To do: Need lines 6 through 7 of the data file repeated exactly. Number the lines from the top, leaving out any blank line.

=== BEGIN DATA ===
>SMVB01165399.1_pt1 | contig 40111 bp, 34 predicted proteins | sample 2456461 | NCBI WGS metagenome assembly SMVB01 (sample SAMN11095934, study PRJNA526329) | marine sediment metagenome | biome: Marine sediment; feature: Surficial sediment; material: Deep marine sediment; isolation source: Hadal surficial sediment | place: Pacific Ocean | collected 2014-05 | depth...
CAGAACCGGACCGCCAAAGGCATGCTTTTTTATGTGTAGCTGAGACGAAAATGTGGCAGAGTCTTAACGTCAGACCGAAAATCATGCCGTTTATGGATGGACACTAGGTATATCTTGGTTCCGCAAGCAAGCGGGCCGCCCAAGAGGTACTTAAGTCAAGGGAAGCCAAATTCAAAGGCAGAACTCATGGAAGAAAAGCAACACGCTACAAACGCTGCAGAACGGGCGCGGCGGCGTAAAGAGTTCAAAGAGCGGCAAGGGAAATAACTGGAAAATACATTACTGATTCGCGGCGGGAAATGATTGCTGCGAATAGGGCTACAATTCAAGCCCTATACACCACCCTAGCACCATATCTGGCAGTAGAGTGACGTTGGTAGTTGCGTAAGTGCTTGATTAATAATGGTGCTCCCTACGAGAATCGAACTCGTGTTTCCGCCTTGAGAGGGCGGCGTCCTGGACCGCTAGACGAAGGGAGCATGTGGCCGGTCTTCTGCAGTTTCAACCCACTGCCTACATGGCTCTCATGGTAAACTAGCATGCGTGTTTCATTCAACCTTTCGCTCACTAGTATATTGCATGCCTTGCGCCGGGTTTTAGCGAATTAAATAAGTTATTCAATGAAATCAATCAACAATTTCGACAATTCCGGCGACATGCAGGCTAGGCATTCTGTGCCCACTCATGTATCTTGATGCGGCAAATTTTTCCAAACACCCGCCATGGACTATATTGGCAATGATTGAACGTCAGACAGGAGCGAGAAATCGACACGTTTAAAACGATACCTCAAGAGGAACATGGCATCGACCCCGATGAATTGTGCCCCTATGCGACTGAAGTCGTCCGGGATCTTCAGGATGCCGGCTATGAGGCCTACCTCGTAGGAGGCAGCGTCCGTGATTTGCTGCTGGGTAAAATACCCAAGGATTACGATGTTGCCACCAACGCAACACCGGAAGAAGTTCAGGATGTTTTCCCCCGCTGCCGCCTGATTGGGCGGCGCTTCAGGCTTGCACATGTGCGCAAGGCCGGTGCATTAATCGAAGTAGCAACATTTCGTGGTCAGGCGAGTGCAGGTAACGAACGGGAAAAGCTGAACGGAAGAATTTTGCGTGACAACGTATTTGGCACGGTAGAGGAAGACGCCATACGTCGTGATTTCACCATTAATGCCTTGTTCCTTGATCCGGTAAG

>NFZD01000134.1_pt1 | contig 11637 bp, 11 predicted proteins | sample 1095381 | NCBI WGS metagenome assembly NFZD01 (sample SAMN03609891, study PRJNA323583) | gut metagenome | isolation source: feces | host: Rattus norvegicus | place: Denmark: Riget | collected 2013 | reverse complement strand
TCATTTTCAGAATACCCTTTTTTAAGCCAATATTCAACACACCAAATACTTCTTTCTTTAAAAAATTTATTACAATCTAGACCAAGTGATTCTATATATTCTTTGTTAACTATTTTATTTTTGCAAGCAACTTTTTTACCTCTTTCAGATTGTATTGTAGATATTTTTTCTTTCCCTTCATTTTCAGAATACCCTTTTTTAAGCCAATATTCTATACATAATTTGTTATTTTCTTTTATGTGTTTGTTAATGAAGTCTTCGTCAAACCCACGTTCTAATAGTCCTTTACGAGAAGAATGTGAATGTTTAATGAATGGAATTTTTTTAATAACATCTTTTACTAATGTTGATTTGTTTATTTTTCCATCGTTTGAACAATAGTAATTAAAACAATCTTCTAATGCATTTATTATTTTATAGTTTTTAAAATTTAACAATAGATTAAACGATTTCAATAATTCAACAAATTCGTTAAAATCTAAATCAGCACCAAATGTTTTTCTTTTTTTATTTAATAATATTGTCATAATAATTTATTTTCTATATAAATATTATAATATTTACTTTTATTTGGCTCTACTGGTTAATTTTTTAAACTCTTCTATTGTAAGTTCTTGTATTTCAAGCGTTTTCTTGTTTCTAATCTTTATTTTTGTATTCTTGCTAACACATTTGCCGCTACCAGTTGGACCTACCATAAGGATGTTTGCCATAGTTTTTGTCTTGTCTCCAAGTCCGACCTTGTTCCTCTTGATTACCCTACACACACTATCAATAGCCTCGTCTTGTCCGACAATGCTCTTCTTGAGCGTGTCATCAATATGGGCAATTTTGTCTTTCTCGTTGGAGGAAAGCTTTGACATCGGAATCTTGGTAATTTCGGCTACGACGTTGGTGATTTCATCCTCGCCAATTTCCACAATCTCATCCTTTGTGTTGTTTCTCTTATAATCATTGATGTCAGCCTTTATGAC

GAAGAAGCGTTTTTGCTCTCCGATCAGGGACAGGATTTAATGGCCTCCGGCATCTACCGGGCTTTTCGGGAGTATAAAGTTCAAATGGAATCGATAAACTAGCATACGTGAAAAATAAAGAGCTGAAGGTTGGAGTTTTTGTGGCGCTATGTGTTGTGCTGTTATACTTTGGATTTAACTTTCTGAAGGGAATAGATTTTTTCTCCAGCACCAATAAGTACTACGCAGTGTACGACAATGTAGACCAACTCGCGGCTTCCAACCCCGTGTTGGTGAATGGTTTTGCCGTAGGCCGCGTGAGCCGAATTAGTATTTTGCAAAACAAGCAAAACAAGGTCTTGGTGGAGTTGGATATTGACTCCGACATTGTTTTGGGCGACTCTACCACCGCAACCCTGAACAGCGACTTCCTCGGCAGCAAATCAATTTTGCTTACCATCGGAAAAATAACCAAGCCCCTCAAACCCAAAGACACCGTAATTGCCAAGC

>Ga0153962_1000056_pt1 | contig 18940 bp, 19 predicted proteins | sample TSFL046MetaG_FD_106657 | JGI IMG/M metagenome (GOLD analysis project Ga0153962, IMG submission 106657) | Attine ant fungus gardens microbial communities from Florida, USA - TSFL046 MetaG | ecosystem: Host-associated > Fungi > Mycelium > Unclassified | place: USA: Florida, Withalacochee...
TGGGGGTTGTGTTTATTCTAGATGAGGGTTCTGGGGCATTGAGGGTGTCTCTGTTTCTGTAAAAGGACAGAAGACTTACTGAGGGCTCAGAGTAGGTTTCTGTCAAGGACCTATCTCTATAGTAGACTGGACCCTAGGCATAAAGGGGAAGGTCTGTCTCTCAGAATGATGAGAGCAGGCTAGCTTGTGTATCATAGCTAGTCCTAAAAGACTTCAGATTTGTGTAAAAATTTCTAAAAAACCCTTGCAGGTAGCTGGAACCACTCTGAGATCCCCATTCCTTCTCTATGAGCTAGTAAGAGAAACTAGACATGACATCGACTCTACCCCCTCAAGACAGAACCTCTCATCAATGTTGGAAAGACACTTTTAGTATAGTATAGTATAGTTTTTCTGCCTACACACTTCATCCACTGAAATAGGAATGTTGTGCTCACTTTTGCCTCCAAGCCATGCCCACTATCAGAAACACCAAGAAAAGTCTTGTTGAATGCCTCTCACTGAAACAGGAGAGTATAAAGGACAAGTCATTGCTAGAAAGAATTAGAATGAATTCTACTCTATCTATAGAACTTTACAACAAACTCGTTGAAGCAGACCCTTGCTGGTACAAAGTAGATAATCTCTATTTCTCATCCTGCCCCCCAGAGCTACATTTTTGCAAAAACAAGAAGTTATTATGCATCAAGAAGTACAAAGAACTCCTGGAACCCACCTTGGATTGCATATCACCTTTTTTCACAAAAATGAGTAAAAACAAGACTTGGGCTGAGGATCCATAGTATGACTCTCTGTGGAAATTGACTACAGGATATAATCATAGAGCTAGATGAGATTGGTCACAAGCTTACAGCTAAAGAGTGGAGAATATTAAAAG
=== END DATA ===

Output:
>Ga0153962_1000056_pt1 | contig 18940 bp, 19 predicted proteins | sample TSFL046MetaG_FD_106657 | JGI IMG/M metagenome (GOLD analysis project Ga0153962, IMG submission 106657) | Attine ant fungus gardens microbial communities from Florida, USA - TSFL046 MetaG | ecosystem: Host-associated > Fungi > Mycelium > Unclassified | place: USA: Florida, Withalacochee...
TGGGGGTTGTGTTTATTCTAGATGAGGGTTCTGGGGCATTGAGGGTGTCTCTGTTTCTGTAAAAGGACAGAAGACTTACTGAGGGCTCAGAGTAGGTTTCTGTCAAGGACCTATCTCTATAGTAGACTGGACCCTAGGCATAAAGGGGAAGGTCTGTCTCTCAGAATGATGAGAGCAGGCTAGCTTGTGTATCATAGCTAGTCCTAAAAGACTTCAGATTTGTGTAAAAATTTCTAAAAAACCCTTGCAGGTAGCTGGAACCACTCTGAGATCCCCATTCCTTCTCTATGAGCTAGTAAGAGAAACTAGACATGACATCGACTCTACCCCCTCAAGACAGAACCTCTCATCAATGTTGGAAAGACACTTTTAGTATAGTATAGTATAGTTTTTCTGCCTACACACTTCATCCACTGAAATAGGAATGTTGTGCTCACTTTTGCCTCCAAGCCATGCCCACTATCAGAAACACCAAGAAAAGTCTTGTTGAATGCCTCTCACTGAAACAGGAGAGTATAAAGGACAAGTCATTGCTAGAAAGAATTAGAATGAATTCTACTCTATCTATAGAACTTTACAACAAACTCGTTGAAGCAGACCCTTGCTGGTACAAAGTAGATAATCTCTATTTCTCATCCTGCCCCCCAGAGCTACATTTTTGCAAAAACAAGAAGTTATTATGCATCAAGAAGTACAAAGAACTCCTGGAACCCACCTTGGATTGCATATCACCTTTTTTCACAAAAATGAGTAAAAACAAGACTTGGGCTGAGGATCCATAGTATGACTCTCTGTGGAAATTGACTACAGGATATAATCATAGAGCTAGATGAGATTGGTCACAAGCTTACAGCTAAAGAGTGGAGAATATTAAAAG